The Fallen Women of Tennyson's Camelot
Curated by Sarah W. Clausen
School of History, Archaeology and Religion
1. Selections from Tennyson’s Idylls of the King, (c.1862)
Attributed to Sir R.R. Holmes, this illuminated manuscript has also appeared at the National Library of Art at London’s Victoria and Albert Museum. The hand-painted illumination is an exquisite example of moral aspiration couched in artistic opulence that typified Victorian medievalism.
2. Alfred, Lord Tennyson (b. 1809, d. 1892). The Lady of Shalott
‘Like some bold seer in a trance, seeing all his own mischance, with a glassy countenance did she look to Camelot’
This 19th century illuminated manuscript depicts the demise of the Lady of Shalott, brought about through her own agency. This Victorian motif hearkens back to the medieval past, signifying the conflict between feminine public and private roles.
3. Alfred, Lord Tennyson (b. 1809, d. 1892). Vivien, (1868)
Illustrated by Gustave Doré (b. 1832, d. 1883).
This excerpt from Idylls of the Kings casts Vivien in the role of the female temptress, a popular medieval motif re-imagined in the Victorian age.
4. Alfred, Lord Tennyson (b. 1809, d. 1892). The Idylls of the King, (1911)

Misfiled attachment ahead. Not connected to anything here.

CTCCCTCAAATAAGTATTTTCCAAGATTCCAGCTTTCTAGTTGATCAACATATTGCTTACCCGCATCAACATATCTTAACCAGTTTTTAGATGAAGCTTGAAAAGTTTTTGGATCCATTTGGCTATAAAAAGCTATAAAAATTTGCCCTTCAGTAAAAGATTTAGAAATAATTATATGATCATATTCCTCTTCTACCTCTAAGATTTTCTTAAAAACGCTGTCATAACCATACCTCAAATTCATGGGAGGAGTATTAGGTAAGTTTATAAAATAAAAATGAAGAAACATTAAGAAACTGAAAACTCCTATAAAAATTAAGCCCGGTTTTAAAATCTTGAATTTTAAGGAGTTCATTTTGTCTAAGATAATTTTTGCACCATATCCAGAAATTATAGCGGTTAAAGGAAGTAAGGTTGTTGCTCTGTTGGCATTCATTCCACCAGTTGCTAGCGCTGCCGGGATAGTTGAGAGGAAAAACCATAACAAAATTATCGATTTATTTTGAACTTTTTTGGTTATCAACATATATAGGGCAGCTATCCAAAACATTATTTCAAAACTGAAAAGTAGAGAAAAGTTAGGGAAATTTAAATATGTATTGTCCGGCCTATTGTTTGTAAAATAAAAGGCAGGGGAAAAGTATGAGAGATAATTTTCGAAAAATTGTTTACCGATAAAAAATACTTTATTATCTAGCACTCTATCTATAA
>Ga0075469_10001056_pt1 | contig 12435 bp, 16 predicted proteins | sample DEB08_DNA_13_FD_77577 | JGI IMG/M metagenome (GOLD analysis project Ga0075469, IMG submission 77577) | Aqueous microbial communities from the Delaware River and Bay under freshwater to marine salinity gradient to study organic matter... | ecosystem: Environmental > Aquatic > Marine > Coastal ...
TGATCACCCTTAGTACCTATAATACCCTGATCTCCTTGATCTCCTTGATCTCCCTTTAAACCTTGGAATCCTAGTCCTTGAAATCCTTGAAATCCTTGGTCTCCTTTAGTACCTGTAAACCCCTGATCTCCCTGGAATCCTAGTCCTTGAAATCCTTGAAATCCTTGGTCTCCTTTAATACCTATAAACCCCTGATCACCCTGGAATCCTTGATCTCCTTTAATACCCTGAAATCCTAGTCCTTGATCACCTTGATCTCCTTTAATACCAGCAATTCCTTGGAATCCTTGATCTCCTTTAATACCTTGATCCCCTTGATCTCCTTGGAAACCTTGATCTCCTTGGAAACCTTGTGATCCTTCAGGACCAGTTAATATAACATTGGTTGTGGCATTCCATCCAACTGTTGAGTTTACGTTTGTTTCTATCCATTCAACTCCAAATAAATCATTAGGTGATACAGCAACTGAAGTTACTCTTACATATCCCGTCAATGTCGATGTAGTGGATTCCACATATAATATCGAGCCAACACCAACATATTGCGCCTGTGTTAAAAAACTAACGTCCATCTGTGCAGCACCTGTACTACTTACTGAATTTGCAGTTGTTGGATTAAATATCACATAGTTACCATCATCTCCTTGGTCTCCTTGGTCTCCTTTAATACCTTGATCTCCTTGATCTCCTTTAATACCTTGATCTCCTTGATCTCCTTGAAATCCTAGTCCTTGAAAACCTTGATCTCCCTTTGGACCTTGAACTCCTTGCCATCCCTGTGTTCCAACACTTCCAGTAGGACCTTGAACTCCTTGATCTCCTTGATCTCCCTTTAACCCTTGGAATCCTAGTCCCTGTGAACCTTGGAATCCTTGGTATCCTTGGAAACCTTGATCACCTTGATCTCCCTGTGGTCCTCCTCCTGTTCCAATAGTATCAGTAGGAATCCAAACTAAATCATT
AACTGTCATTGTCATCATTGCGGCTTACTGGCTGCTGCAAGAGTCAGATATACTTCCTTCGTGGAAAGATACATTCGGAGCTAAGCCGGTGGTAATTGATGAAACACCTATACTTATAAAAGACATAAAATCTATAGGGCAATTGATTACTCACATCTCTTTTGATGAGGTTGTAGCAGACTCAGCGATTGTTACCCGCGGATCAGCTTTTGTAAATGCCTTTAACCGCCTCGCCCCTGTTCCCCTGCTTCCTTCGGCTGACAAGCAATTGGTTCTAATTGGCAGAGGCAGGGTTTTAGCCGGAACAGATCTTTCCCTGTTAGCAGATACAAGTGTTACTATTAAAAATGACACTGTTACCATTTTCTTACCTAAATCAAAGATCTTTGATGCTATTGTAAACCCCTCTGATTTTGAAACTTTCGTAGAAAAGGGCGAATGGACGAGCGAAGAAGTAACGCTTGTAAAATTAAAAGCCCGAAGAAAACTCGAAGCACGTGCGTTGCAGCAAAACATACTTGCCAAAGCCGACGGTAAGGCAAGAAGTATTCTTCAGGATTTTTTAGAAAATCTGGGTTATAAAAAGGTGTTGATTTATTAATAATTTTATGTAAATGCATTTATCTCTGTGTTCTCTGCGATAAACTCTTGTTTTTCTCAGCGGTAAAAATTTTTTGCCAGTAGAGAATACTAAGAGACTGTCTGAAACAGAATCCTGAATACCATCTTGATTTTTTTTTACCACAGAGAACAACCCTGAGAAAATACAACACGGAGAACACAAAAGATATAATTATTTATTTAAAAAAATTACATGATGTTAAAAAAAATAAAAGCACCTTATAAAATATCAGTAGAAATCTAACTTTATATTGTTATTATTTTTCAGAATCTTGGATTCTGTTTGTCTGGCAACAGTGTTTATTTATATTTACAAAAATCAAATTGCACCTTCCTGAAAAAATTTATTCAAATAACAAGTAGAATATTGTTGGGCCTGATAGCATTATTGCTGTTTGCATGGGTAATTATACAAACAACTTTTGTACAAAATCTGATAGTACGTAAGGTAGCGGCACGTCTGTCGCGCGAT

Illustrated by Eleanor F. Brickdale.
Here, Vivien is depicted as ‘the wily woman, between elf and friend.’ Her sinuous figure positioned amidst wild environs reflects the volatility of the feminine disposition within the Victorian imagination.
5. Alfred, Lord Tennyson (b. 1809, d. 1892). Tennyson’s Guinevere and other poems, (1912)
Illustrated by Florence Harrison.
‘The end is come, and I am sham’d for ever’, uttered Guinevere upon the discovery of her adulterous affair with Lancelot. Florence Harrison illustrates the conflict between morality and decadence that was deeply ingrained into the Victorian consciousness.
6. Alfred, Lord Tennyson (b. 1809, d. 1892). Guinevere, (1868)
Illustrated by Gustave Doré.
Tennyson’s representation of Guinevere as a fallen woman demonstrates the Victorian penchant for using medieval entities as a mouthpiece for modern disquiet.